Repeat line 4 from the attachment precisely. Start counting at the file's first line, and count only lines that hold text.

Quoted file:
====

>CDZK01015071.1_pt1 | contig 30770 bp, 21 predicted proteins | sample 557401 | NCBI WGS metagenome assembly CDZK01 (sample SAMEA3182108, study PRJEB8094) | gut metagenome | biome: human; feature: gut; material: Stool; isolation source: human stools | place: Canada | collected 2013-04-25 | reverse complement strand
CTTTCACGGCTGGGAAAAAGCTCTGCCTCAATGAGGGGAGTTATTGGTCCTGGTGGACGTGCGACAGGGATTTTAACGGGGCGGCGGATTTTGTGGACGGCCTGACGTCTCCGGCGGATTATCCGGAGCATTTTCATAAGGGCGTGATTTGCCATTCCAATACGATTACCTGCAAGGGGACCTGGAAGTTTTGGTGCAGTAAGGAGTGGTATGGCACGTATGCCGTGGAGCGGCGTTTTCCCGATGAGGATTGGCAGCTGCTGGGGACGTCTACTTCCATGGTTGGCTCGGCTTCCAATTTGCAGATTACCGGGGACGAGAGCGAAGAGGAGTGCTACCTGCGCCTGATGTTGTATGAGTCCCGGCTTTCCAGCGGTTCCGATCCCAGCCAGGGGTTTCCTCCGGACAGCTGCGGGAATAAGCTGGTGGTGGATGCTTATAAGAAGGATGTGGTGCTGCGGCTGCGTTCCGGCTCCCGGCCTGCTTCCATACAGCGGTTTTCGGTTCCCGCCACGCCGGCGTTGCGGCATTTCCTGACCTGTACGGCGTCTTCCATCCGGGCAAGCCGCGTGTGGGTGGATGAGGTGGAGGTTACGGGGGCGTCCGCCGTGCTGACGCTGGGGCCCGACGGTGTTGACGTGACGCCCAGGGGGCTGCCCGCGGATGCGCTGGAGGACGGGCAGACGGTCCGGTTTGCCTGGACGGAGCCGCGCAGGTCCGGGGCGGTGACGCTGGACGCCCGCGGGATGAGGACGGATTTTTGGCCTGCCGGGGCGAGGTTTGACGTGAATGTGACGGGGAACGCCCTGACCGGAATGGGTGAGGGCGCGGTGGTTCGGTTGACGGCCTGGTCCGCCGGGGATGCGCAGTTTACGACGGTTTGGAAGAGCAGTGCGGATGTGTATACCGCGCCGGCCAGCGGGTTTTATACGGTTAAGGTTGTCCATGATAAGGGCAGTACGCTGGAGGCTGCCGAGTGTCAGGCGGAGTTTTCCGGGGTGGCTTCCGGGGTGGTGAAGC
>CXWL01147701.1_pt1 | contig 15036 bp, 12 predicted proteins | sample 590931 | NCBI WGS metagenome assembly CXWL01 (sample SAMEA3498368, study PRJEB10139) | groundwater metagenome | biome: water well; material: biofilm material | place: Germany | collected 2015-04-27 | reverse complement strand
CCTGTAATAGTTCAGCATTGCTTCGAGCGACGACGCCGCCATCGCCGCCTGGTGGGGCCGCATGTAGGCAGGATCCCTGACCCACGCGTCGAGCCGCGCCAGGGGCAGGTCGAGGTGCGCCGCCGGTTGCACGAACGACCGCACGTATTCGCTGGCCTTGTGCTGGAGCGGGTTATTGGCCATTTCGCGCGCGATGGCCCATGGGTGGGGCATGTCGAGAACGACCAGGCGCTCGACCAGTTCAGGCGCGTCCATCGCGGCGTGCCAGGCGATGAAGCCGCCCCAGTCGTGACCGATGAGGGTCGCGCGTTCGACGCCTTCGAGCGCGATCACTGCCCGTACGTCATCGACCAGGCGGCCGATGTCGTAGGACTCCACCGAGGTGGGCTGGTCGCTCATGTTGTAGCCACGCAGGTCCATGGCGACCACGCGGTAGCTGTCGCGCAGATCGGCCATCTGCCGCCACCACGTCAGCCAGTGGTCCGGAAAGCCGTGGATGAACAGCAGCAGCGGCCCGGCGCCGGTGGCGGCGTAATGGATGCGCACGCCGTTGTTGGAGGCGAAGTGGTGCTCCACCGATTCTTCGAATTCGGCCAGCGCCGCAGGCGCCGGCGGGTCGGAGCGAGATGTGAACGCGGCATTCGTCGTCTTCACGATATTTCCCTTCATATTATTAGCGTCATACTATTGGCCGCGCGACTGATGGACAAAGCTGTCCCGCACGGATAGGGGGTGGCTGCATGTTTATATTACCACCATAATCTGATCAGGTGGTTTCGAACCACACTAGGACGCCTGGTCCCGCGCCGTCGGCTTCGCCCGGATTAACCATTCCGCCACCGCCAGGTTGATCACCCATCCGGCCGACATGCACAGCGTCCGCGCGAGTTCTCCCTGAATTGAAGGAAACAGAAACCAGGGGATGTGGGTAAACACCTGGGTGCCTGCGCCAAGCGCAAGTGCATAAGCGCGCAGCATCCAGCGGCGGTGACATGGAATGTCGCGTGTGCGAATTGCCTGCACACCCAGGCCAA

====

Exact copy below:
CCTGTAATAGTTCAGCATTGCTTCGAGCGACGACGCCGCCATCGCCGCCTGGTGGGGCCGCATGTAGGCAGGATCCCTGACCCACGCGTCGAGCCGCGCCAGGGGCAGGTCGAGGTGCGCCGCCGGTTGCACGAACGACCGCACGTATTCGCTGGCCTTGTGCTGGAGCGGGTTATTGGCCATTTCGCGCGCGATGGCCCATGGGTGGGGCATGTCGAGAACGACCAGGCGCTCGACCAGTTCAGGCGCGTCCATCGCGGCGTGCCAGGCGATGAAGCCGCCCCAGTCGTGACCGATGAGGGTCGCGCGTTCGACGCCTTCGAGCGCGATCACTGCCCGTACGTCATCGACCAGGCGGCCGATGTCGTAGGACTCCACCGAGGTGGGCTGGTCGCTCATGTTGTAGCCACGCAGGTCCATGGCGACCACGCGGTAGCTGTCGCGCAGATCGGCCATCTGCCGCCACCACGTCAGCCAGTGGTCCGGAAAGCCGTGGATGAACAGCAGCAGCGGCCCGGCGCCGGTGGCGGCGTAATGGATGCGCACGCCGTTGTTGGAGGCGAAGTGGTGCTCCACCGATTCTTCGAATTCGGCCAGCGCCGCAGGCGCCGGCGGGTCGGAGCGAGATGTGAACGCGGCATTCGTCGTCTTCACGATATTTCCCTTCATATTATTAGCGTCATACTATTGGCCGCGCGACTGATGGACAAAGCTGTCCCGCACGGATAGGGGGTGGCTGCATGTTTATATTACCACCATAATCTGATCAGGTGGTTTCGAACCACACTAGGACGCCTGGTCCCGCGCCGTCGGCTTCGCCCGGATTAACCATTCCGCCACCGCCAGGTTGATCACCCATCCGGCCGACATGCACAGCGTCCGCGCGAGTTCTCCCTGAATTGAAGGAAACAGAAACCAGGGGATGTGGGTAAACACCTGGGTGCCTGCGCCAAGCGCAAGTGCATAAGCGCGCAGCATCCAGCGGCGGTGACATGGAATGTCGCGTGTGCGAATTGCCTGCACACCCAGGCCAA